Pros: Versatile & Fun Tuning, Comfortable Fit, Gorgeous Aesthetics, Well-built Shells
Cons: Upper Mids can be a little too forward, Narrow/Intimate soundstage
Driver Setup: 1 LCP Dynamic Driver
Disclaimer: The TinHiFi T3 Plus was provided to us at no charge courtesy of Ken from TinHiFi. However, this was done in understanding I was to give my honest thoughts and opinions of the T3 Plus. All I was asked to do was to provide the link to their official store if you’re interested in snagging a pair for yourselves!
TinHiFi has done it before, cementing its name in the community with stellar releases like the T2 and T4. However, one cannot deny that they’ve been on a bit of a dry streak more recently. TinHiFi has switched things up this time, thinking out of the box by redesigning their IEMs instead of trying to recreate the magic that the T2 and T4 had, and what better way than to slot right in the middle of that naming convention, the T3… Plus. I did mention thinking out of the box, right?😉
Accessories (Score: 7.0/10)
TinHiFi ensures that the T3 Plus comes with the basics and is rather aesthetically packaged. However, it falls a little short of what its competitors in the price range are providing. It comes with a cloth pouch and some tips, including some of their foam tips, which are really great by the way. I don’t mind the pouch instead of a more typical case as I already have too many non-functioning cases lying around, and a pouch is a much more portable and likely to be used by myself. However, I found the cable a little lacking. It’s a twisted cable that doesn’t coil nicely and gets tangled quite easily. Not the best stock cable but it seems durable enough to last. I swapped mine out to a third-party cable which was more comfortable and in a 4.4mm termination.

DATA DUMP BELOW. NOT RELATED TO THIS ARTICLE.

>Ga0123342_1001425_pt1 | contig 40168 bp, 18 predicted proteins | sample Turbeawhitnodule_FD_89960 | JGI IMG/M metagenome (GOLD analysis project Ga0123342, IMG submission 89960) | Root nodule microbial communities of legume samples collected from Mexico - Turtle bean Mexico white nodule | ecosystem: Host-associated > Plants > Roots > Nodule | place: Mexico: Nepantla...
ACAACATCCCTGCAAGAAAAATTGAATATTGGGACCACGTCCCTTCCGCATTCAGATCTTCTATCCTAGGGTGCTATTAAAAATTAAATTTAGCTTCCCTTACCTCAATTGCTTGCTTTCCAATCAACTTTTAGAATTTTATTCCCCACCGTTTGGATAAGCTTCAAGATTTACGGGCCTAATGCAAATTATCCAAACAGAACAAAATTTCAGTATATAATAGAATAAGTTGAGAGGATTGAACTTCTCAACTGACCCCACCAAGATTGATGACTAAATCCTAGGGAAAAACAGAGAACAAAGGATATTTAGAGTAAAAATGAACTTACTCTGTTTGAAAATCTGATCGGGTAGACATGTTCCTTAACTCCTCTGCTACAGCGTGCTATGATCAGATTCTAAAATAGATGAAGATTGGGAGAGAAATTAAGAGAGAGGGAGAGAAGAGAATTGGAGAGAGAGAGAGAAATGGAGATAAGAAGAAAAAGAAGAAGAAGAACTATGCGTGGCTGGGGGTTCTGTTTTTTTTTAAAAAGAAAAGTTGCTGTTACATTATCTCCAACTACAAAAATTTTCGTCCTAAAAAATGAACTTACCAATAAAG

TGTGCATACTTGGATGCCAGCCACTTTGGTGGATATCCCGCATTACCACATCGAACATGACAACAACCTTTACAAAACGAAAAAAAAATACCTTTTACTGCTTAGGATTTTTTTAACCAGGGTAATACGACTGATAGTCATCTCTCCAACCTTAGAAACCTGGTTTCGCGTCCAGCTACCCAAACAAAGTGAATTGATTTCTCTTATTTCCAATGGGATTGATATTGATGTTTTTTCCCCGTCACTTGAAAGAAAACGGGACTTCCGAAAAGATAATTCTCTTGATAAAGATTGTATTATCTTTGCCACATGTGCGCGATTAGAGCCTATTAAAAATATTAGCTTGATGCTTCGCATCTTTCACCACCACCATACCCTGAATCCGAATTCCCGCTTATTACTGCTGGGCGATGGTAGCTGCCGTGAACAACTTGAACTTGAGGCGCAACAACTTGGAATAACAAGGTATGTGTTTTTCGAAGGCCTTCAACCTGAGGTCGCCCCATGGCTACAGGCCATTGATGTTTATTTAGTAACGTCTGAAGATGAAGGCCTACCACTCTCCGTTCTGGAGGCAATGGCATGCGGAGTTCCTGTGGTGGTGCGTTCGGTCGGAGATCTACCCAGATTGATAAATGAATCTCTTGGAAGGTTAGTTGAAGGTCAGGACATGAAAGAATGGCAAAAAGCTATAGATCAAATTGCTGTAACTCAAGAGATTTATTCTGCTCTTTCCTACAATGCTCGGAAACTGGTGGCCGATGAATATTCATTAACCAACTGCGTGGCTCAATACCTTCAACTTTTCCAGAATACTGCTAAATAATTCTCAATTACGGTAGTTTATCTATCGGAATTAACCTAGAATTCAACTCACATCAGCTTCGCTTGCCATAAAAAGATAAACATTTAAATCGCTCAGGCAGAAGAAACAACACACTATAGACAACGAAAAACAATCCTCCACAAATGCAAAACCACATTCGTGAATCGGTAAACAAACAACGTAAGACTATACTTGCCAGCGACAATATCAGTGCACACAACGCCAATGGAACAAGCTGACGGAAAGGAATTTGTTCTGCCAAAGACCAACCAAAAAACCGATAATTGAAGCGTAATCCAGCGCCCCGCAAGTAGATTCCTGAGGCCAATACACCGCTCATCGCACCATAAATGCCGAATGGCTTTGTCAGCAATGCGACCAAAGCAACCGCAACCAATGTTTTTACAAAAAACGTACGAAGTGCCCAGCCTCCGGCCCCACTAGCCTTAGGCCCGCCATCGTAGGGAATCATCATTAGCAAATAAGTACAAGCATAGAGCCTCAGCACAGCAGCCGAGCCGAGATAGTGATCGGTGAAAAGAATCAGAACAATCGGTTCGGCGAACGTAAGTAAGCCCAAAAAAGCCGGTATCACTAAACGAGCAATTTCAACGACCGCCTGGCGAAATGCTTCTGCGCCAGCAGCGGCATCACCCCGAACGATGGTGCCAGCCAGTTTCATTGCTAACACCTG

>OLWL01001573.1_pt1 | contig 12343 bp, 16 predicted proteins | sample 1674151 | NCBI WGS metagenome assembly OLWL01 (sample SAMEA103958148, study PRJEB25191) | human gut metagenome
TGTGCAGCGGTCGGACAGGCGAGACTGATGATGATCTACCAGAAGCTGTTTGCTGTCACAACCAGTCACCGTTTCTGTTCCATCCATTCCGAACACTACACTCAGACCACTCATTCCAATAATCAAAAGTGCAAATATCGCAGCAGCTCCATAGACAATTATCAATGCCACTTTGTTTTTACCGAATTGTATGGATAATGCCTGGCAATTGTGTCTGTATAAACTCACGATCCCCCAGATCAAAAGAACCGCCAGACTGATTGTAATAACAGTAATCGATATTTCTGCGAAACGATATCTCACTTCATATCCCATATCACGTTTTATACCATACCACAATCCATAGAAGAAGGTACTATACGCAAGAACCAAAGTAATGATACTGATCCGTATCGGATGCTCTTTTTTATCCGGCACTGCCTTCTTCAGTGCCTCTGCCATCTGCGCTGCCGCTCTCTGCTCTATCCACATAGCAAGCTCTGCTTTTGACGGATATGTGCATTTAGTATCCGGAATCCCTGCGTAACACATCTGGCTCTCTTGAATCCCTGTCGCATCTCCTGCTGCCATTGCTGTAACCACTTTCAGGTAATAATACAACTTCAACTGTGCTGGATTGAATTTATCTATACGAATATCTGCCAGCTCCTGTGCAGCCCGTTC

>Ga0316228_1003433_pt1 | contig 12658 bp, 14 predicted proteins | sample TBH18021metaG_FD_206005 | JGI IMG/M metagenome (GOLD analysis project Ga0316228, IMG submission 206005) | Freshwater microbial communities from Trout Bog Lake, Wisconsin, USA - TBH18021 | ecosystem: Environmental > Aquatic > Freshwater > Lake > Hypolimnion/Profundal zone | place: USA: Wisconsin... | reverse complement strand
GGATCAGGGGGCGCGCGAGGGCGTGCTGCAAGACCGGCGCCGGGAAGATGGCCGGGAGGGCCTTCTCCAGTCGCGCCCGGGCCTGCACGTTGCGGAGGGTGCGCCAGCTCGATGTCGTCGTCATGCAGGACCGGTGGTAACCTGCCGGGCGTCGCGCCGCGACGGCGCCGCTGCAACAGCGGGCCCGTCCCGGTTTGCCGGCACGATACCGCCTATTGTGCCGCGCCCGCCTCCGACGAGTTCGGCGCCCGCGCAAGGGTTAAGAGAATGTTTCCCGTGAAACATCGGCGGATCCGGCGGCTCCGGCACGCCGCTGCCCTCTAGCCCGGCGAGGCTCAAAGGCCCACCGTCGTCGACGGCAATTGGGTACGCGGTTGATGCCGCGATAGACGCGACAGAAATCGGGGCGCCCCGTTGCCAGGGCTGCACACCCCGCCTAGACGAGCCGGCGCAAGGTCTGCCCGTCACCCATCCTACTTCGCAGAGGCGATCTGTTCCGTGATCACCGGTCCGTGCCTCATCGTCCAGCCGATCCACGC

Build Quality and Fit (Score: 8.5/10)
Here’s where TinHiFi really breaks the mould. It leaves behind its usual cylindrical full-metal shell for a more conventionally-shaped resin shell. The T3 Plus is probably the most comfortable TinHiFi IEM I’ve tried and I absolutely love the aesthetic. Clear on the inside to reveal the huge driver and a gorgeous faceplate design as a finishing touch. The resin feels solid and the nozzle is also long enough to provide a secure fit. Great promising stuff.
Sound (Score: /10)
Frequency Response Graph of the Tin T3 Plus
- Lotoo Paw S1
- Hiby R5
Music listened to
- Joscho Stephan
- Linkin Park
- Young Rising Sons
- Stevie Wonder – In The Key of Life
- Galantis – Church
The T3 Plus has an authoritative and present lower end. It is clearly emphasised but never overdone, doing just enough to add a satisfying warmth to the music. It’s not the most well defined or detailed bass but strikes a good middle ground between musicality and crispness. Basslines on Stevie Wonder’s Sir Duke were clear and not muddied. The bass quantity is similar to the Starfield but is a little more impactful and decays a little faster, which I quite enjoyed. Subbass extension is also very well-done, I enjoyed the blend of the drums and bass on Hyukoh’s tracks.